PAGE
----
Remember to set realistic goals. You don’t have to act out on anything this holiday. You can simply observe yourself from a new perspective and take notes (literally, keep your journal close by!).
If we use moments of difficulty to explore a deeper truth about who we are, a new kind of gratitude evolves and our energy shifts. “I am grateful that this holiday season. I can use the moments I feel frustrated, angry or uncomfortable to learn a little more about myself, my boundaries and my truths.”
*Please note, the kind of gratitude we are cultivating is a gratitude steeped in self-love and kindness. Lean toward the gratitude that helps you embrace your entire Being and evolve a deeper sense of Self, such as these seven affirmations.
1. Gratitude for learning opportunities with family or loved ones (to see clearly, to tolerate feelings, to accept myself, to appreciate my body and its strengths, to find unexpected kindness and patience in myself, to evolve resilience and strength)
2. Gratitude to myself for having the strength … to try, to journey toward truth, to journey toward wellness, to embrace peace, to experience feelings fully, to live in the present moment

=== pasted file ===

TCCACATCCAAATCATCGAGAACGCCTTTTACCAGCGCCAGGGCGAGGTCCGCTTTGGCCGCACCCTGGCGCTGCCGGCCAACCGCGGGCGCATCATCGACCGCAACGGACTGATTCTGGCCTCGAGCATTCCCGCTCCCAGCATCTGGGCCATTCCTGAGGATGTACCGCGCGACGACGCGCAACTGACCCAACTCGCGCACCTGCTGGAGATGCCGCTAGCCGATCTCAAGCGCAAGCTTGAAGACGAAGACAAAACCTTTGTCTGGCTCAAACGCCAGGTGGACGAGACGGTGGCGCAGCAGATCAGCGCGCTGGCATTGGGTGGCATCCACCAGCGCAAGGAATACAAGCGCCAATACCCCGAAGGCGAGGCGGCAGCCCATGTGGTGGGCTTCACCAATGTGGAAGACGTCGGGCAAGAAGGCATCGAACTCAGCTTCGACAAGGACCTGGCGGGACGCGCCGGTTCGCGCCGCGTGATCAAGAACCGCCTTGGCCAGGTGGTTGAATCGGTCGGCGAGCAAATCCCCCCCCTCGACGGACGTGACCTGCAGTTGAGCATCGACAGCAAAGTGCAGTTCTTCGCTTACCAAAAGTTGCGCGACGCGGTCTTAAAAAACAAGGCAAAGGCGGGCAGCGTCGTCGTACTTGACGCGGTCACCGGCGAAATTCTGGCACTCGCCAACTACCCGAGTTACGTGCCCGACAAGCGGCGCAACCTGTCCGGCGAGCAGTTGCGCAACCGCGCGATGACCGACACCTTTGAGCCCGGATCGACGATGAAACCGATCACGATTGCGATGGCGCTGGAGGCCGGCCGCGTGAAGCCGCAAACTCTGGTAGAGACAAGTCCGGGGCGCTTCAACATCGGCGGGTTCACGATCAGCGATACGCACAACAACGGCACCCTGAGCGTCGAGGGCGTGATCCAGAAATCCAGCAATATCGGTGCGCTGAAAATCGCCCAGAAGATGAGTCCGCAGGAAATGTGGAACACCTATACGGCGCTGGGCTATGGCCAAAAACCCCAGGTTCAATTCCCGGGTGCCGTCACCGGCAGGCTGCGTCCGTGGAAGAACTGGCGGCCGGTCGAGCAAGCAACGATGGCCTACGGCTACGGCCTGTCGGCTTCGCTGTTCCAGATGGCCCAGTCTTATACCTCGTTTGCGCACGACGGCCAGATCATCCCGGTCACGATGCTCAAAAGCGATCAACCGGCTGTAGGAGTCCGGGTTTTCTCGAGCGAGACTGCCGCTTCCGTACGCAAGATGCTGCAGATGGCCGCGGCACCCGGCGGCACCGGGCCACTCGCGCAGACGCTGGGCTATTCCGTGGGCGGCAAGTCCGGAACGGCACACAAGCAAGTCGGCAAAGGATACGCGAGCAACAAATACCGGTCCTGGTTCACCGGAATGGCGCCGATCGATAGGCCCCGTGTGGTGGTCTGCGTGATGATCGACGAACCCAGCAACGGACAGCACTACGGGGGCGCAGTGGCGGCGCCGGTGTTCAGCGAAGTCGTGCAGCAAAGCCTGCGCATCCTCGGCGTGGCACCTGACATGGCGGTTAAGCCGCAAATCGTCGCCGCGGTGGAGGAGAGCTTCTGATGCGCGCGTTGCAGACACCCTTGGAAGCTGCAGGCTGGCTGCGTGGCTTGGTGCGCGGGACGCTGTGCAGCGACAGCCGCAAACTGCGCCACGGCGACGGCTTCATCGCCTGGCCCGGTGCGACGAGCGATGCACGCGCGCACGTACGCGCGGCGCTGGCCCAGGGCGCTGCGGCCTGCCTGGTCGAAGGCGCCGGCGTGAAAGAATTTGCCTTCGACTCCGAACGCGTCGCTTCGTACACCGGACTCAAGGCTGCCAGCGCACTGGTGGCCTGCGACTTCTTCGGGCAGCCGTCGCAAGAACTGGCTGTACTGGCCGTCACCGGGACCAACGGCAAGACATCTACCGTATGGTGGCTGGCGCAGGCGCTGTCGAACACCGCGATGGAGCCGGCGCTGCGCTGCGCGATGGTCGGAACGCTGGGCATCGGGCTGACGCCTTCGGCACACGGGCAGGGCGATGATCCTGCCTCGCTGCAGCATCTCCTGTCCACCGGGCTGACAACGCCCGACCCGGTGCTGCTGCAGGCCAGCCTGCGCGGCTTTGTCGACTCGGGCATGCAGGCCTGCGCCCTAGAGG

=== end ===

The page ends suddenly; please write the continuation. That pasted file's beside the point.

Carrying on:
3. Gratitude for the opportunity to see the path not taken in someone else’s tragedy and appreciate the good in my life
4. Gratitude for my ability to improve at anything that I practice mindfully
5. Gratitude for my therapy team, for the tools I now have, for my self-care plan
6. Gratitude for having another chance to try, another chance to practice mindfulness, another chance to speak my voice from a place of truth and self-love.
7. Gratitude for my ability to recognize abusive situations and individuals; and gratitude for my ability to draw limits and care for myself with wise and strong loving kindness.
“Gratitude unlocks the fullness of life. It turns what we have into enough, and more. It turns denial into acceptance, chaos to order, confusion to clarity. It can turn a meal into a feast, a house into a home, a stranger into a friend. Gratitude makes sense of our past, brings peace for today, and creates a vision for tomorrow.” --Melody Beattie
 Chodron, P. 1997. When Things Fall Apart: Heart Advice for Difficult Times (p. 16) Boston, Massachusetts: Shambhala Publications, Inc.
Robyn Hussa, MFA, is a Registered Yoga Teacher with the Yoga Alliance and has taught movement, voice, yoga and theatre techniques for more than twenty years in an array of settings; including inpatient and partial programs in eating disorder treatment hospitals. She is a member of the International Association of Eating Disorders Professionals (IAEDP), Academy for Eating Disorders (AED) as well as all professional acting unions (AEA, SAG, AFTRA). Ms. Hussa is also Founder and CEO of the NORMAL nonprofit which educates about eating disorders, body image and self-esteem using arts and mindfulness programs. Their latest film, ED 101, is a free resource for schools and universities and features Broadway and American Idol singers sharing powerful excerpts from NORMAL --the rock musical about a family's struggle with anorexia.